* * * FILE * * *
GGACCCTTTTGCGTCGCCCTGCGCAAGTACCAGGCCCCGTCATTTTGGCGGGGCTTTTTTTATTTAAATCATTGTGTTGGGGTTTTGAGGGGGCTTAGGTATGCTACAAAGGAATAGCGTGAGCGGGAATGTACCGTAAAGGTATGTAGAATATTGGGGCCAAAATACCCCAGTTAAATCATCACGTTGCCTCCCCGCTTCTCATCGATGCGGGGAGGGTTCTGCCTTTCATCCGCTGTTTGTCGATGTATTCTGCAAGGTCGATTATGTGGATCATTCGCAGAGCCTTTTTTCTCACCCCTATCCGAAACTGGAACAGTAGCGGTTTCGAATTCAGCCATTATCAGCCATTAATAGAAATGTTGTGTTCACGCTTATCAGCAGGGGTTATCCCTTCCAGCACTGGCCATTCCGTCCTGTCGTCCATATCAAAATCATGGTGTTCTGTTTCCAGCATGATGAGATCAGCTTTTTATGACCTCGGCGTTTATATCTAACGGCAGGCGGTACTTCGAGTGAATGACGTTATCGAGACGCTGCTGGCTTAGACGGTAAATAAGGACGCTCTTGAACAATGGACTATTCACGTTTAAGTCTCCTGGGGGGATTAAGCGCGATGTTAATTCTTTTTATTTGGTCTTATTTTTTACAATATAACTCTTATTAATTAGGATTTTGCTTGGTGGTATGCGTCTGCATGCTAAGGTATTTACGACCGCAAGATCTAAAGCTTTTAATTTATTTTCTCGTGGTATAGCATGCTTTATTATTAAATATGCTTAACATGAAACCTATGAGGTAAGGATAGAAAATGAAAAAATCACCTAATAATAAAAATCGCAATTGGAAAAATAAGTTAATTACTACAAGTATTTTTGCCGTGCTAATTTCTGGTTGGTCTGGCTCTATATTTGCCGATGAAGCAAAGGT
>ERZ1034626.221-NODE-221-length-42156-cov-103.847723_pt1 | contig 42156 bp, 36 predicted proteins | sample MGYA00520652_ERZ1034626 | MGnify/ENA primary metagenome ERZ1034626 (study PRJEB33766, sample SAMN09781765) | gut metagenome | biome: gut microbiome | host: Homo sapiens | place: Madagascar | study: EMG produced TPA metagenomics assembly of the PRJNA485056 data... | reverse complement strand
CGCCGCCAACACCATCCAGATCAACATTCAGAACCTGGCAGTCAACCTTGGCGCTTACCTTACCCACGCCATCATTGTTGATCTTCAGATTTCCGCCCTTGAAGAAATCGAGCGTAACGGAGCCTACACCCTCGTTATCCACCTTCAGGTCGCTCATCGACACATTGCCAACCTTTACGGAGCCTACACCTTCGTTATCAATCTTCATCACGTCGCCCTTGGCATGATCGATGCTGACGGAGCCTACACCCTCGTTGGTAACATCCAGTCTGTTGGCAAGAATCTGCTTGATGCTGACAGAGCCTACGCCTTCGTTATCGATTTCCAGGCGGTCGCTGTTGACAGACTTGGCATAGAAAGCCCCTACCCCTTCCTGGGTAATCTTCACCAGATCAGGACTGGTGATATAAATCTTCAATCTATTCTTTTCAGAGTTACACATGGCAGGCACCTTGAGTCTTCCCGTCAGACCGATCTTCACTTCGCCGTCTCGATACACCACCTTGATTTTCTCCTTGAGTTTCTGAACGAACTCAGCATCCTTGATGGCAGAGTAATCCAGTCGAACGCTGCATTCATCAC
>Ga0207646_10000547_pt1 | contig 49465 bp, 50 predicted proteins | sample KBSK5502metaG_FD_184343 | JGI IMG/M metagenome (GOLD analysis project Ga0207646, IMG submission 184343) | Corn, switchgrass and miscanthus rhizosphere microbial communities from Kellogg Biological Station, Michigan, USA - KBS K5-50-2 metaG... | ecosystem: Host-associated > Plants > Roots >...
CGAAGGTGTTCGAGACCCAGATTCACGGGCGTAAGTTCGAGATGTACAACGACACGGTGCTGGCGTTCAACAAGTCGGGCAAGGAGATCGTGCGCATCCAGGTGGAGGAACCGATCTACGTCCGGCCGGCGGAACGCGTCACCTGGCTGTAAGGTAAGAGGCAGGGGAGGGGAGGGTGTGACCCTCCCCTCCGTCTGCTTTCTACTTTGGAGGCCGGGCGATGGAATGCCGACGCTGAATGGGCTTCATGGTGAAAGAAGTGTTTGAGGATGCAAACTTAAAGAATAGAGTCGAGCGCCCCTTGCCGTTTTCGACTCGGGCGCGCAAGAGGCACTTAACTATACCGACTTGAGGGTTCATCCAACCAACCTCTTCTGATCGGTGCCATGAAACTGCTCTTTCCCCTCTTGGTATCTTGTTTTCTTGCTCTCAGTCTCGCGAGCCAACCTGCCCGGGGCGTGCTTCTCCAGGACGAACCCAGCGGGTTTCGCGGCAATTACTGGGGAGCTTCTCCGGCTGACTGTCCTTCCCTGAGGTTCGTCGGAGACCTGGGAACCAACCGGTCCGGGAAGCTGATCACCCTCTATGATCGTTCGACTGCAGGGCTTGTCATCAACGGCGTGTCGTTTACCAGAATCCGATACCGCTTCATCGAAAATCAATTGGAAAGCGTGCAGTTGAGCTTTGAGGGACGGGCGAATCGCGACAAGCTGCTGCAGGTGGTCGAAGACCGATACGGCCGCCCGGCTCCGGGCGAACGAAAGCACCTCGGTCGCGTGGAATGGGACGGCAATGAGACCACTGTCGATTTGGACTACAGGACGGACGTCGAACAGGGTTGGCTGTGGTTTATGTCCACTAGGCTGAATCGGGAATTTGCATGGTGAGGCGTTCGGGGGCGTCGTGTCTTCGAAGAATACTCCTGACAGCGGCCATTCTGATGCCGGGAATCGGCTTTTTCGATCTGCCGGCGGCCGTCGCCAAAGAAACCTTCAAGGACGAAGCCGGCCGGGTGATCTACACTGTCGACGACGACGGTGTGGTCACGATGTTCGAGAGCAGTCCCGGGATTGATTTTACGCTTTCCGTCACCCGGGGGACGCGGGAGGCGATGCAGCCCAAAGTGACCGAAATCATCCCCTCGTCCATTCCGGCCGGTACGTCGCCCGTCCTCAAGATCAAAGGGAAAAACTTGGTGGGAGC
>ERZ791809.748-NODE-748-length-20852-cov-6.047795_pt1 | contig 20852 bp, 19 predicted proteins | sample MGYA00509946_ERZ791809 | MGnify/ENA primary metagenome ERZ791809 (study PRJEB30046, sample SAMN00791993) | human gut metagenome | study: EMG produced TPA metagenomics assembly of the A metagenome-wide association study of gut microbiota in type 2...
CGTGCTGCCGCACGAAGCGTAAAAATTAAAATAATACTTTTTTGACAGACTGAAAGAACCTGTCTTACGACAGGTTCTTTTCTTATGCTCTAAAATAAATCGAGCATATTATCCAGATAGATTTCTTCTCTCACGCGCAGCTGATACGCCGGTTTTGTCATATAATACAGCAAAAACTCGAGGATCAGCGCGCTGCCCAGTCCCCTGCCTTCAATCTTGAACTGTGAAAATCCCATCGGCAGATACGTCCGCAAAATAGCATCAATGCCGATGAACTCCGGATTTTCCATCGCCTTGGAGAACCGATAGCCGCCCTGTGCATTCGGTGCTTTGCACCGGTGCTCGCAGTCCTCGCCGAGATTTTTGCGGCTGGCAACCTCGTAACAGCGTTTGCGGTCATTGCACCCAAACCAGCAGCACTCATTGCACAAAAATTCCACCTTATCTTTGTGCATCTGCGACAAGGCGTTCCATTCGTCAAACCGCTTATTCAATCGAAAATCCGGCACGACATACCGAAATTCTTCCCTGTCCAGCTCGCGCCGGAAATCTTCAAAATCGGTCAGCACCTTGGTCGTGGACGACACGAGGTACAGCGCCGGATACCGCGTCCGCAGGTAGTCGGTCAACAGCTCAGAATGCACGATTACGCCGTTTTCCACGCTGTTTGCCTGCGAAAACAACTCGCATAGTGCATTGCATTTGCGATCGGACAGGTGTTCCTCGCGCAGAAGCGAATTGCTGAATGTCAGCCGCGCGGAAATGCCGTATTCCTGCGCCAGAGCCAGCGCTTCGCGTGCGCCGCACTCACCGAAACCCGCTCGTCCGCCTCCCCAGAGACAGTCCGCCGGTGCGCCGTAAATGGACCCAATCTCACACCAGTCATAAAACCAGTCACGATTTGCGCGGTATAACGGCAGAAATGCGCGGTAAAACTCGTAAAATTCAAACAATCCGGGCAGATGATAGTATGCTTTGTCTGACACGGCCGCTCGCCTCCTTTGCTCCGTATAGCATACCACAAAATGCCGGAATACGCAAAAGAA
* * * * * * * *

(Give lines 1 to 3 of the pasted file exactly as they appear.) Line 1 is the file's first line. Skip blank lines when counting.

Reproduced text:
GGACCCTTTTGCGTCGCCCTGCGCAAGTACCAGGCCCCGTCATTTTGGCGGGGCTTTTTTTATTTAAATCATTGTGTTGGGGTTTTGAGGGGGCTTAGGTATGCTACAAAGGAATAGCGTGAGCGGGAATGTACCGTAAAGGTATGTAGAATATTGGGGCCAAAATACCCCAGTTAAATCATCACGTTGCCTCCCCGCTTCTCATCGATGCGGGGAGGGTTCTGCCTTTCATCCGCTGTTTGTCGATGTATTCTGCAAGGTCGATTATGTGGATCATTCGCAGAGCCTTTTTTCTCACCCCTATCCGAAACTGGAACAGTAGCGGTTTCGAATTCAGCCATTATCAGCCATTAATAGAAATGTTGTGTTCACGCTTATCAGCAGGGGTTATCCCTTCCAGCACTGGCCATTCCGTCCTGTCGTCCATATCAAAATCATGGTGTTCTGTTTCCAGCATGATGAGATCAGCTTTTTATGACCTCGGCGTTTATATCTAACGGCAGGCGGTACTTCGAGTGAATGACGTTATCGAGACGCTGCTGGCTTAGACGGTAAATAAGGACGCTCTTGAACAATGGACTATTCACGTTTAAGTCTCCTGGGGGGATTAAGCGCGATGTTAATTCTTTTTATTTGGTCTTATTTTTTACAATATAACTCTTATTAATTAGGATTTTGCTTGGTGGTATGCGTCTGCATGCTAAGGTATTTACGACCGCAAGATCTAAAGCTTTTAATTTATTTTCTCGTGGTATAGCATGCTTTATTATTAAATATGCTTAACATGAAACCTATGAGGTAAGGATAGAAAATGAAAAAATCACCTAATAATAAAAATCGCAATTGGAAAAATAAGTTAATTACTACAAGTATTTTTGCCGTGCTAATTTCTGGTTGGTCTGGCTCTATATTTGCCGATGAAGCAAAGGT
>ERZ1034626.221-NODE-221-length-42156-cov-103.847723_pt1 | contig 42156 bp, 36 predicted proteins | sample MGYA00520652_ERZ1034626 | MGnify/ENA primary metagenome ERZ1034626 (study PRJEB33766, sample SAMN09781765) | gut metagenome | biome: gut microbiome | host: Homo sapiens | place: Madagascar | study: EMG produced TPA metagenomics assembly of the PRJNA485056 data... | reverse complement strand
CGCCGCCAACACCATCCAGATCAACATTCAGAACCTGGCAGTCAACCTTGGCGCTTACCTTACCCACGCCATCATTGTTGATCTTCAGATTTCCGCCCTTGAAGAAATCGAGCGTAACGGAGCCTACACCCTCGTTATCCACCTTCAGGTCGCTCATCGACACATTGCCAACCTTTACGGAGCCTACACCTTCGTTATCAATCTTCATCACGTCGCCCTTGGCATGATCGATGCTGACGGAGCCTACACCCTCGTTGGTAACATCCAGTCTGTTGGCAAGAATCTGCTTGATGCTGACAGAGCCTACGCCTTCGTTATCGATTTCCAGGCGGTCGCTGTTGACAGACTTGGCATAGAAAGCCCCTACCCCTTCCTGGGTAATCTTCACCAGATCAGGACTGGTGATATAAATCTTCAATCTATTCTTTTCAGAGTTACACATGGCAGGCACCTTGAGTCTTCCCGTCAGACCGATCTTCACTTCGCCGTCTCGATACACCACCTTGATTTTCTCCTTGAGTTTCTGAACGAACTCAGCATCCTTGATGGCAGAGTAATCCAGTCGAACGCTGCATTCATCAC